Only a pint! One time I had over a gallon of gas in my oil after ythe car
had sat for a couple of weeks due to leaky needle valves. Any time a TR6
has more than 1/2 a tank of gas, fuel level in the tank is higher than the
floats and gravity will do the test if anything is hung up.
From: Scott Paisley <email@example.com>
Cc: firstname.lastname@example.org; email@example.com; ajsiegel@ACSU.Buffalo.EDU
Subject: Re: Gas in the oil!
Date: Thursday, May 29, 1997 10:17 AM
> Gee, you are really getting to learn about all the different
> things that can go wrong when rebuilding an engine! Sorry to
> hear about the latest tribulation.
I guess one of the reasons we like these cars is that they
provide us the opportunity to learn, which (fortunately)
is something I like to do. Debugging the newer cars I own has
been trivial due to the overall understanding of engine design
that the TR has taught me. Yay TR! But I sure am ready to drive
this thing. I'm also not going to enjoy going to the DMV to beg
for another temp tag. Oh well. On to the current saga...
> Anyway, I have to believe that in order to get that much
> gas into the oil, it would have to be a leaking fuel pump.
Henry Frye wrote:
> I agree with Ken. Fuel pumps operate at much higher pressure
> than can be obtained bench testing.
I thought this too, however, I've had a good night sleep to think
about it, and I really think that it's coming from the carbs.
It's intermittent, and I have some more info that I didn't post
last night due to the lack of a clear head.
After disassembly, I found zero evidence of fuel in the lower
portion of the pump. That is, there wasn't any fuel in the under
side of the diaphragm. Ok, perhaps it had evaporated, but there
really wasn't any evidence of staining, and discoloration that
I would expect to find. There's more info that it's coming from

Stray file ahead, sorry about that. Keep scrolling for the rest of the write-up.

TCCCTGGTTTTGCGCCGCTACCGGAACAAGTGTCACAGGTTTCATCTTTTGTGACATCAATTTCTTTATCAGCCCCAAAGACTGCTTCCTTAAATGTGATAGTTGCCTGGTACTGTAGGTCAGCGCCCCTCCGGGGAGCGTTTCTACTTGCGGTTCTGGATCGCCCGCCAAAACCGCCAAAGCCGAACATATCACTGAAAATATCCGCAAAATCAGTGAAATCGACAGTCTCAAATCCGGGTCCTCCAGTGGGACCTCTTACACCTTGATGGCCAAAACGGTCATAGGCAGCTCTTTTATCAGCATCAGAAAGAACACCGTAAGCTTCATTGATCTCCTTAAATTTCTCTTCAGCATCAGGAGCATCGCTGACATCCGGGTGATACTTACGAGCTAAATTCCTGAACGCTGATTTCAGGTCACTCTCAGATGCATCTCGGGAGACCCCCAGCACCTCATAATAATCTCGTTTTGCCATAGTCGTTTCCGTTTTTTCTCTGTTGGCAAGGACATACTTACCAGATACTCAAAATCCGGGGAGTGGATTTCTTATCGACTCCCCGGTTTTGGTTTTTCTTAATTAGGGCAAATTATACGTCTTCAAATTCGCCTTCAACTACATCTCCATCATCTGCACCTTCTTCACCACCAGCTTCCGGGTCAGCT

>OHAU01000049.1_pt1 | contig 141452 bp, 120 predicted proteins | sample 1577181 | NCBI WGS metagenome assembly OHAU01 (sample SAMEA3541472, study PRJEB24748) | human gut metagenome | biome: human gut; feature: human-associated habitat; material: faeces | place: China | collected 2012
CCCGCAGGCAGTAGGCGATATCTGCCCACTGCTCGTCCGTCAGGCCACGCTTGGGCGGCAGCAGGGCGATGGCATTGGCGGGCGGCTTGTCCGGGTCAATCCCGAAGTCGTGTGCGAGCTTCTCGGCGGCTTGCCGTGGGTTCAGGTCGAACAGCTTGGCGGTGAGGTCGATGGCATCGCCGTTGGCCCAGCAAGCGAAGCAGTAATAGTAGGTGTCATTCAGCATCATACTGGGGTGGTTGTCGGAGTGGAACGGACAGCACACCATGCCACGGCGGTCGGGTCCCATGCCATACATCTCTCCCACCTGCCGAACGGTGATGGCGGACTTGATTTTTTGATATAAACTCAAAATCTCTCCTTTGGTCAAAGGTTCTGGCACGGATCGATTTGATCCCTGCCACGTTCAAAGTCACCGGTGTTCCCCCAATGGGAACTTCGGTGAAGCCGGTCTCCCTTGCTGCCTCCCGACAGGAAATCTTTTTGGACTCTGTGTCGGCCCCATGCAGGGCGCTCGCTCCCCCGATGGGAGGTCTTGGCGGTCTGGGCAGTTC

the carbs below... Having said that...
I'm going to rebuild the pump. I just happen to have a rebuild kit,
which I'll work on tonight. It doesn't look too bad, and I've got
nothing to loose. I might order an additional pump (non rebuildable)
so that I'll have a spare about. Maybe I'll use that one when it
arrives, and keep mine as the spare.
Alan Siegel wrote:
> I had the same problem a couple of years ago. It happened after
> a carb rebuild and turned out to be a microscopic piece of rubber
> in one grose jet which prevented the the ball from seating
> causing a never ending fuel flow.
I'm so glad someone said this. I've seen OCCASIONAL gas on the plugs.
Which I found to be quite strange, but couldn't put it together until
now. The carbs are running way to rich, and I can't seem to get them
to lean out. I even set my float level to 18mm (16-17 is stock) to
no avail. They leaned out a TINY bit, but not enough. if those jets
aren't closing the fuel will continue to go into the engine.
Also, I replaced my bearings. The old ones had signs of gas in the
oil. This is BEFORE the rebuild. Seems like this problem has been
here all along, it's just that the higher performance engine is showing
the evidence much more clearly.
I'm on the right track. Looks like I might have to wait for some
parts, but I've got some old jets, and I'll rebuild the fuel pump
to see if I can get this puppy on the road sooner, rather than later.
Thanks for all the input/support,
-Scotty '75TR6 (getting closer)